I wonder if our economy will recover before the Chicago Cubs make it to a World Series? Not sure why I was thinking about this while running this morning. Although clearly, both had near historic meltdowns last week. Fortunately for Cubs fans the nightmare is over for at least another year. For the rest of us, the financial crisis continues with no end in sight.
As a baseball fan, I’ll admit that I had hoped that this would be the year the Cubs ended 100 years of frustration with a World Series win. That optimism was dashed over the weekend as the Los Angeles Dodgers knocked the Cubs out of the playoffs 3-0.
As an investor, I’m told by my financial guru that you have to look at the long term. One hundred years, maybe!
But here’s the point. When it comes to the economy — and a lot of other important issues these days — I’m convinced that we are facing a lack of confidence and trust — and leadership. A Los Angeles Times blog — Countdown to Crawford: The Last Days of the Bush Administration — points out that President Bush’s approval rating now hovers around 20 percent. Clearly, the decider is now a lame duck — out of time, out of ideas, out of luck. As a commentator on NPR said this morning
Too bad this isn’t baseball. We could just fire the manager.
This past summer the New York Mets were going nowhere: out of time, out of ideas, out of luck, out of contention. They fired then-manager Willie Randolph, replacing him with Jerry Manuel. Manuel, by every account a strong leader who connected with the players and fans, led a late-season revival with the Mets falling just short of making the playoffs. Key here: Manuel is a leader. He restored confidence and trust.
Then there is Joe Torre. Torre is a leader with all the skills you would like to have in someone at the head of an organization. Someone with responsibility for success or failure. He listens. He has empathy for his players. He knows how to manage his boss in a way that gains organizational success. He appears to put himself second, others first.
That’s the profile of Torre that emerges in a story several years ago in Fortune: “A manager for all seasons. Joe Torre gets the most out of his workers, makes his boss happy, and delivers wins. He may be the model for today’s corporate managers. And he’s not afraid to cry.”
For Torre, success as a major league manager didn’t come quickly. He was fired several times before ending up with the New York Yankees. There he won four World Series titles and led the Yankees to playoffs in each of his 12 seasons. The Yankees didn’t rehire him after last season.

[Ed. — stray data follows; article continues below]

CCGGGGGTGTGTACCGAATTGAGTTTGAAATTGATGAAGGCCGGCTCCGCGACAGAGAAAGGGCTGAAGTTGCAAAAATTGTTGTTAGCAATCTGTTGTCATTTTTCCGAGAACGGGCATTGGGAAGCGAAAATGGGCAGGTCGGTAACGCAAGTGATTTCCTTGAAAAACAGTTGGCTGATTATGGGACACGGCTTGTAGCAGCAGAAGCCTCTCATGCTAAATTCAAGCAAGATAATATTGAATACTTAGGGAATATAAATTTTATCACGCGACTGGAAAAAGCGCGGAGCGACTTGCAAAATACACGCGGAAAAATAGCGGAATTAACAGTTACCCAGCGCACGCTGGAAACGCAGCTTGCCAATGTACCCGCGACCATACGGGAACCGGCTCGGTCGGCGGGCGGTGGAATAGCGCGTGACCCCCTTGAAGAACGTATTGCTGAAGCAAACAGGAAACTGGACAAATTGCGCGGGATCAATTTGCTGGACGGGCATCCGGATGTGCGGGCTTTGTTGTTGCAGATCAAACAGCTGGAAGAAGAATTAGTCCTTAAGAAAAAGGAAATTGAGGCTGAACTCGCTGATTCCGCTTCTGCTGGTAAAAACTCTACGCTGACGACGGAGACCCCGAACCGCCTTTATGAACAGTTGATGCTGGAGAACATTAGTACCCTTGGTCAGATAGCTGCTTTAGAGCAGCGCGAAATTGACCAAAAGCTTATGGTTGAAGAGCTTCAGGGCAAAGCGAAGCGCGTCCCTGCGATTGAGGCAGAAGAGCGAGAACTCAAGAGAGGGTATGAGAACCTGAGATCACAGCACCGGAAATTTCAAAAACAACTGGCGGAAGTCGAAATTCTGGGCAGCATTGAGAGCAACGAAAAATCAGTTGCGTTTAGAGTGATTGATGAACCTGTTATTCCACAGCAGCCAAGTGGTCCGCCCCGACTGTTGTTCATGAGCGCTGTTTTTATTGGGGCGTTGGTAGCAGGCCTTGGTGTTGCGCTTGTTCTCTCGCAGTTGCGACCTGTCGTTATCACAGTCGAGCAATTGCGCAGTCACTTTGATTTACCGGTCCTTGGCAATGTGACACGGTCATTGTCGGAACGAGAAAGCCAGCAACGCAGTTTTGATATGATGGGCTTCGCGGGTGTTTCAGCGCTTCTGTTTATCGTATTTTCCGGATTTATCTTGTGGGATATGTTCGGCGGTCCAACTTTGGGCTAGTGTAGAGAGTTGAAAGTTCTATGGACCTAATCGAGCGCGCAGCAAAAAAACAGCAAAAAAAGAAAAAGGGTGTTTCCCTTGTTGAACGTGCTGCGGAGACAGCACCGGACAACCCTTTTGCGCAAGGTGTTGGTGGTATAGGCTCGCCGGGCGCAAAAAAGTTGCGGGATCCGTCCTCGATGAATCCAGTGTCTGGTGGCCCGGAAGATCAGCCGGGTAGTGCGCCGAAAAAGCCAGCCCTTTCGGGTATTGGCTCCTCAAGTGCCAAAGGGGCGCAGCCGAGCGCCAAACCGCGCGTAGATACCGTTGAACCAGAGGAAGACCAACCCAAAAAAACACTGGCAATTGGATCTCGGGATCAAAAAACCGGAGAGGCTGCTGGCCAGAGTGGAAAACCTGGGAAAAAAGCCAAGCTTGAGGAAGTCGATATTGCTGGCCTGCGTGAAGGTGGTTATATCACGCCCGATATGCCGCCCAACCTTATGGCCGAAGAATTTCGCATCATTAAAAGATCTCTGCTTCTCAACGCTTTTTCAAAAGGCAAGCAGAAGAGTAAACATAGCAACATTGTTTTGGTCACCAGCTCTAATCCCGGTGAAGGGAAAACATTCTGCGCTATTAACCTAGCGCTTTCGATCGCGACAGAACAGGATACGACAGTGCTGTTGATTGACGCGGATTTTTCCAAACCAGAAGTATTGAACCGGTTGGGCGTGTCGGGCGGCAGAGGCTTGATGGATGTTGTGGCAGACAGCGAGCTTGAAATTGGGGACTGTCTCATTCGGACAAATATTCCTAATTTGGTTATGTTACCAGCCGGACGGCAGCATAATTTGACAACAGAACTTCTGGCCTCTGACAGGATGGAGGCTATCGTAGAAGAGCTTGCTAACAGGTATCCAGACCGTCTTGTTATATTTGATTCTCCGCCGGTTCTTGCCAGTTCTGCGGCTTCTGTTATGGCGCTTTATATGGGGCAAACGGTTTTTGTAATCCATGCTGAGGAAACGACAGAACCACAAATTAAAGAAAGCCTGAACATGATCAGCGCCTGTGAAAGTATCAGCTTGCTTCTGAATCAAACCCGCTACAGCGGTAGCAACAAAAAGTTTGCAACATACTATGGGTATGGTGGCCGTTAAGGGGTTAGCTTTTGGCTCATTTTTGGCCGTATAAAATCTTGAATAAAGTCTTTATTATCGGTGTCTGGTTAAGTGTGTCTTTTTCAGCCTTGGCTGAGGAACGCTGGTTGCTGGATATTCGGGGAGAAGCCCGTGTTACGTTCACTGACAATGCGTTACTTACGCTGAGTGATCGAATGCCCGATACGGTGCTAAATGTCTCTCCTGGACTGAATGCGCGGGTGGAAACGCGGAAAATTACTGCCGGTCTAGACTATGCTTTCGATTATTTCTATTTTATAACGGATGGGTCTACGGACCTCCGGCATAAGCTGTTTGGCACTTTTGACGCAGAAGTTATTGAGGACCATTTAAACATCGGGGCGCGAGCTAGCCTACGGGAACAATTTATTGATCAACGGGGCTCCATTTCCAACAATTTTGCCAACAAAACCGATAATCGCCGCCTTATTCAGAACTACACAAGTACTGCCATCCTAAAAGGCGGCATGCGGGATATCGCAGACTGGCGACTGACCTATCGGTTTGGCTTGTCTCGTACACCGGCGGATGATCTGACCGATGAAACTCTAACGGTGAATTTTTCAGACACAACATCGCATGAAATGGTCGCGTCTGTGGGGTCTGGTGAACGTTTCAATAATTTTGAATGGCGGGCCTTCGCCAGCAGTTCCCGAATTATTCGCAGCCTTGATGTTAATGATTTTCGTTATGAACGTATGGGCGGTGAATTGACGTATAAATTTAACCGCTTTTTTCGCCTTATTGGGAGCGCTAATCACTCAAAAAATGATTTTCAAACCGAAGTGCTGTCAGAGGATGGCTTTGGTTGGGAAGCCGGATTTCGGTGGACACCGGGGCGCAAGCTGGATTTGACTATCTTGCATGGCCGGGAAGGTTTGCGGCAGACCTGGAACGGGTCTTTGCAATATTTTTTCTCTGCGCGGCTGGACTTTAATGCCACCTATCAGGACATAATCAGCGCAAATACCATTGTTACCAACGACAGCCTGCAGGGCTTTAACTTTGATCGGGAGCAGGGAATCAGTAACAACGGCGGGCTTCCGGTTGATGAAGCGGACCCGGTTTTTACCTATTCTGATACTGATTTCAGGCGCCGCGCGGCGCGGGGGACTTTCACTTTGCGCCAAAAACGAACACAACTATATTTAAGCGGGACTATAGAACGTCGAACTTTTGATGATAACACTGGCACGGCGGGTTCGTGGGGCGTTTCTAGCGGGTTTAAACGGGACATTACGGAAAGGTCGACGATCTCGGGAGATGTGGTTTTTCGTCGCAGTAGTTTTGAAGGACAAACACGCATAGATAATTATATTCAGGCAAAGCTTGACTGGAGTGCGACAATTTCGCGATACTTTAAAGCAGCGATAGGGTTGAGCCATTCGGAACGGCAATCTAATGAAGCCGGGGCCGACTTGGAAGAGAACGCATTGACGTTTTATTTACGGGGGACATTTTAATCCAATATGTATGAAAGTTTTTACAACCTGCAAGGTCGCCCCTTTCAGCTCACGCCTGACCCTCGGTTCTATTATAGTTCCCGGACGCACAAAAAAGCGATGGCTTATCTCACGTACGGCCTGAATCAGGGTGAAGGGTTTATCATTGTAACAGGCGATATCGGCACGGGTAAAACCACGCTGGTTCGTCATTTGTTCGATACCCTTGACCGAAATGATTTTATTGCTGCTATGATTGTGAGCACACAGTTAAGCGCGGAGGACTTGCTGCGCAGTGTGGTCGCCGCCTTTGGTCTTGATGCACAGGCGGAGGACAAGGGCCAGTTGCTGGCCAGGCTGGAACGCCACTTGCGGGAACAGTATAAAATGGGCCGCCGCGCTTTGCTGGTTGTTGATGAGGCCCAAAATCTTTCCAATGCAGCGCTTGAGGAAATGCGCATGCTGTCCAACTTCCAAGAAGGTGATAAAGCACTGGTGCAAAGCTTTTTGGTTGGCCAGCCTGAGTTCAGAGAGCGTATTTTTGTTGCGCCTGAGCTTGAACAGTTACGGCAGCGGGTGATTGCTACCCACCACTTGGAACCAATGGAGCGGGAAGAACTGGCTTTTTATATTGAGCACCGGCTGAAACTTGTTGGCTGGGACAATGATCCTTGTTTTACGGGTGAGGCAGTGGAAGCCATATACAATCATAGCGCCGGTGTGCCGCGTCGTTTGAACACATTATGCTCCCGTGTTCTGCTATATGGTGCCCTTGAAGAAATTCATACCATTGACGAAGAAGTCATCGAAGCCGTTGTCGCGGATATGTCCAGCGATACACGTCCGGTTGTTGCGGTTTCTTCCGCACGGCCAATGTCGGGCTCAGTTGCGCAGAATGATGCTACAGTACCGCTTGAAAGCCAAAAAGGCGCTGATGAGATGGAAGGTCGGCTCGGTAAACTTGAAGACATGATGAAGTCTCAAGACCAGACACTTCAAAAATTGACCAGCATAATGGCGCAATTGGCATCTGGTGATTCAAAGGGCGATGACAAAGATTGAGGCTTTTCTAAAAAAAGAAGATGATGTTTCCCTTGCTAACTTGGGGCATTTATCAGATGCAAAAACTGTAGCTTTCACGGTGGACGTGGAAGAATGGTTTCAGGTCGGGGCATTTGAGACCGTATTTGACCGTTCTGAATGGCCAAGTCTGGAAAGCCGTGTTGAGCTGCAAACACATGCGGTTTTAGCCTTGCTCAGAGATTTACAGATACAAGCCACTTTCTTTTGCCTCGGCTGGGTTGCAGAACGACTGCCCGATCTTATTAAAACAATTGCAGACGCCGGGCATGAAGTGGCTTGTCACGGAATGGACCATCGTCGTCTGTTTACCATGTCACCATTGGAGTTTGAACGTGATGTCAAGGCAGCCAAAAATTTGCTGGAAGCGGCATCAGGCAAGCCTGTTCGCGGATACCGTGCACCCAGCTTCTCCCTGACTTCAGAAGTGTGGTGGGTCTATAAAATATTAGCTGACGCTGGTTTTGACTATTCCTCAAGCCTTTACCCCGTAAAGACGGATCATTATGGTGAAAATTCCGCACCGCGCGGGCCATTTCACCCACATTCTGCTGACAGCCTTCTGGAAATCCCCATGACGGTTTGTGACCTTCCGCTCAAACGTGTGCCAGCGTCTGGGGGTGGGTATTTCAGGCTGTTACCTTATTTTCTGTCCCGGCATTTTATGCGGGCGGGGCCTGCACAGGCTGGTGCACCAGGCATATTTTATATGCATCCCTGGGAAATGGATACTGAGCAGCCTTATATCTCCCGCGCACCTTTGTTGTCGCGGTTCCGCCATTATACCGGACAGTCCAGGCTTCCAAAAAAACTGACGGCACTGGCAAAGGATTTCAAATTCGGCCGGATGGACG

Too bad for the Yankees who have been enjoying the playoffs on TV.
Good for the long-suffering Los Angeles Dodgers.
Here’s from the Los Angeles Times: “After Long Drought Dodgers Soak in a Series Victory.”
Torre left the Yankees after three straight division series defeats and without having won a World Series since 2000. But he showed in this series — and this season — that he hasn’t lost his greatest asset, the ability to instill the right touch of confidence in his players so that they play their best when the most is at stake.
All season long, when the Dodgers appeared leaderless in the clubhouse and rudderless on the field, Torre urged them to persevere. It became easier when they acquired Manny Ramírez and Casey Blake just before the July 31 trading deadline, but a little more than a month ago, the Dodgers were below .500 and mired in an eight-game losing streak.
“Joe’s cool, man,” said Blake, who spent his years with Cleveland observing him from afar. “He’s a great manager. He never lost his cool. He never lost his belief in the players. He said, ‘Hey, man, we’re going to get through this.’ Just keep fighting and don’t give up. He was awesome.”
Too bad we don’t have a leader like Joe Torre in the White House these days. Of course, I guess you can argue that it doesn’t hurt any to gain a star like Manny Ramirez to help out when the going gets tough.
But, hey. Isn’t that why we teamed W. with Dick Cheney?